to simulate how billions of people will react to food and
fuel shortages, including shortages on the US homeland: ".
. . the US Department of Defense may already be creating a
copy of you in an alternate reality to see how long you can
go without food or water, or how you will respond to televised
The British government appears to be making similar preparations
behind the scenes. According to a British military report
leaked to the press in April 2007, the British government
is preparing to control middle class citizen "flash mobs"
as the economy collapses under the combined pressures of resource
shortages and climate change... Source
"How is the oil industry reacting to
If you want to know the truth about the future of oil, simply
look at the actions of the oil industry... In addition to
lowering their investments in oil exploration and refinery
expansion, oil companies have been merging:
December 1998: BP and Amoco merge;
April 1999: BP-Amoco and Arco agree to merge;
December 1999: Exxon and Mobil merge;
October 2000: Chevron and Texaco agree to merge;
November 2001: Phillips and Conoco agree to merge;
September 2002: Shell acquires Penzoil-Quaker State;
February 2003: Frontier Oil and Holly agree to merge;
March 2004: Marathon acquires 40% of Ashland;
April 2004: Westport Resources acquires Kerr-McGee;
July 2004: Analysts suggest BP and Shell merge;
April 2005: Chevron-Texaco and Unocal merge;
June 2005: Royal Dutch and Shell merge;
July 2005: China begins trying to acquire Unocal
June 2006: Andarko proposes buying Kerr McGee
July 2007: BP-Shell "Mega Merger" rumored
While many people believe talk of a global oil shortage is
simply a conspiracy by "Big Oil" to drive up the
prices and create "artificial scarcity," the rash
of mergers listed above tells a different story. Mergers and
acquisitions are the corporate world's version of cannibalism.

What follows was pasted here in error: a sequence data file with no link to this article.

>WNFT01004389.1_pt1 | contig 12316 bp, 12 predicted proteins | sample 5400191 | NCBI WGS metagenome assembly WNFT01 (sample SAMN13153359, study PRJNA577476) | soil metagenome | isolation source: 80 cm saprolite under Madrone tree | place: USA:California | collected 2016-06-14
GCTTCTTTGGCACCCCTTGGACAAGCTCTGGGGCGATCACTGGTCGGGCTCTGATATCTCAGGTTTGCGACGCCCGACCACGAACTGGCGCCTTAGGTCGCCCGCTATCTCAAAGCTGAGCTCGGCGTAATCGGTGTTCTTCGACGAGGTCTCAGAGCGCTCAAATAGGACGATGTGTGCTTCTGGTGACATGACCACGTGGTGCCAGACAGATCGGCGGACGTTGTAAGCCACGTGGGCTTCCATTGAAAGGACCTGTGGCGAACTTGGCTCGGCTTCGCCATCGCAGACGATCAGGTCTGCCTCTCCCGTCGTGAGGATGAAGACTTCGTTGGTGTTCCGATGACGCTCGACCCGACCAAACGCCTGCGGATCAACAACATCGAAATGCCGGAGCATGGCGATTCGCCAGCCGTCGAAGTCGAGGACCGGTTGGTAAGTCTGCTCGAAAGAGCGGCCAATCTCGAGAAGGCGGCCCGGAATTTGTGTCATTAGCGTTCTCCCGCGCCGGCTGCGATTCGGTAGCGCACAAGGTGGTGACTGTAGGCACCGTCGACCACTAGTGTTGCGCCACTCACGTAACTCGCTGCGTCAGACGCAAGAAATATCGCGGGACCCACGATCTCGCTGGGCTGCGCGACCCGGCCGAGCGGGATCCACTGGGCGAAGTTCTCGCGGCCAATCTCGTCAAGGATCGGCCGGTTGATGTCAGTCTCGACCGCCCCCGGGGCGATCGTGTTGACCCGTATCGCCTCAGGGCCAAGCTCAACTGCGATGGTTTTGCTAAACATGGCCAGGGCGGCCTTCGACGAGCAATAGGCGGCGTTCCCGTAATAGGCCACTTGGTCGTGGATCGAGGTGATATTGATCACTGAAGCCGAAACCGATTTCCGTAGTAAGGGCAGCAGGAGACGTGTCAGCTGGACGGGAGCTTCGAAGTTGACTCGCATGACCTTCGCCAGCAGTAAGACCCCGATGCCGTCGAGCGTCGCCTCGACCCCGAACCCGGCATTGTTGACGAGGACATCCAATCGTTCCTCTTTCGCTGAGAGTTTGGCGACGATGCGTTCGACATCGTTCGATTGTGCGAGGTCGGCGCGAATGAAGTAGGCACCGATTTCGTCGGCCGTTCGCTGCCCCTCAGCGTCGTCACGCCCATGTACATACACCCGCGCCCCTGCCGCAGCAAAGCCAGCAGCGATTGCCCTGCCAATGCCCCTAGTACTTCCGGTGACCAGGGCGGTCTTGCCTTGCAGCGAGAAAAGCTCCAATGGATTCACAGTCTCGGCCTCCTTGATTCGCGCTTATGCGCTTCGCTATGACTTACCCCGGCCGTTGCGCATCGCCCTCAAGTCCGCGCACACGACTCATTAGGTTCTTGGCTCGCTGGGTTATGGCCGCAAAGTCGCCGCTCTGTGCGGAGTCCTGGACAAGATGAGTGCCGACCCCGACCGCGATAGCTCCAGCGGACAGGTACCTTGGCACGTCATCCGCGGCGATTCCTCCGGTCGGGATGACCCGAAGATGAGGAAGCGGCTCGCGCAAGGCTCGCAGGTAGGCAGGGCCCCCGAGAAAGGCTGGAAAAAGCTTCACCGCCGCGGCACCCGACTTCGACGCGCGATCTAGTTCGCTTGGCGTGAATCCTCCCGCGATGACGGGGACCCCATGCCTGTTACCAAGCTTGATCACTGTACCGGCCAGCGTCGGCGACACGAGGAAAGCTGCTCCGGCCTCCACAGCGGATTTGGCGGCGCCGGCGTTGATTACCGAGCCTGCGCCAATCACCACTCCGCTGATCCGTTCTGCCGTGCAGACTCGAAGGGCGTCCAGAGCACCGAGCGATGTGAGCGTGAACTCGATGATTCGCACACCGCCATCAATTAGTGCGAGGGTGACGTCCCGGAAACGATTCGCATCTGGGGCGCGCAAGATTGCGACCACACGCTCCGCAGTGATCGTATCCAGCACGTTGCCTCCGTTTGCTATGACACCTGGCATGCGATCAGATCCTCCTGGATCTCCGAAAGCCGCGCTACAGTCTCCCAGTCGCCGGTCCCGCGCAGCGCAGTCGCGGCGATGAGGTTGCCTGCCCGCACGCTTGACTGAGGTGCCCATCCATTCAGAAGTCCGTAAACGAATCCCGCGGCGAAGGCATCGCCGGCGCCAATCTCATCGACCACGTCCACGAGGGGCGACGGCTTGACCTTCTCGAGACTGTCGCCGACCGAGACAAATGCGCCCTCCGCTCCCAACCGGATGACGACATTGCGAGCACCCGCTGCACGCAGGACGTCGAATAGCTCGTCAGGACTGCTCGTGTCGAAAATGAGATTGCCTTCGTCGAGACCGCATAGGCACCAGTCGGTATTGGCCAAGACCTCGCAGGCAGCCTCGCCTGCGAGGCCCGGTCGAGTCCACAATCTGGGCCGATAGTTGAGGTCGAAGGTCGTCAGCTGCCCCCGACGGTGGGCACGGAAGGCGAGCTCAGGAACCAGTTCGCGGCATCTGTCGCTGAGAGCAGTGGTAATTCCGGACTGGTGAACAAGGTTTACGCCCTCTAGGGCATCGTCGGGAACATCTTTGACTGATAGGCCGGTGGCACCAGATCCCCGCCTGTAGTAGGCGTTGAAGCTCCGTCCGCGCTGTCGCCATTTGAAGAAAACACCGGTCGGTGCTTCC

When any industry begins to contract/collapse, the larger
and more powerful companies will cannibalize/seize the assets
of the smaller, weaker companies. The Big Oil companies have
also been (quitely) buying back their own stock at an alarming
"How do I know Peak Oil isn't Big Oil
propaganda that is being used to create artificial scarcity
& justify gouging us at the pump?"
...If "Peak Oil is a myth propagated by the greedy
oil companies to justify high prices", why didn't any
of the greedy oil company CEOs offer "the peaking of
world oil production" as a partial justification for
high gas prices when they testified before Congress about
high gas prices? Yet "Peak Oil" was never mentioned
during the hearings by either the executives or the Senators
questioning them. Given the obvious importance of the issue,
any reasonable person can't help but to ask, "Why the
heck not?" The answer is simple: the true consequences
of Peak Oil cannot be acknowledged in such a highly public
forum without crashing the financial markets or begging the
obvious yet politically-dangerous and "patriotically-incorrect"
question: "Is the war in Iraq really a war for the
world's last remaining significant sized deposits of oil?"
... ... ...
If Peak Oil was just "Big Oil" propaganda ask yourself:A.
Why is Exxon Mobil spending millions of dollars to convince
people there is no such thing as Peak Oil? See Exxon's anti-Peak-Oil
advertising campaign. B. Why is its CEO, Rex Tillerson,
going on MSNBC and denying Peak Oil? C. Why is Shell doing
The answers to these questions are simple if you understand
how publicly traded oil companies work. An oil company's share
value is dictated first and foremost not by the price of oil
but by how much oil that company reports having in reserve.
A company can't admit its reserves are peaking or it risks
seeing its share price drop relative to other companies who
report more abundant reserves. Big Oil companies are thus
motivated to over - not under - report how much oil they have
For more information, read the full original article page
and "alternatives to oil" on page 2 here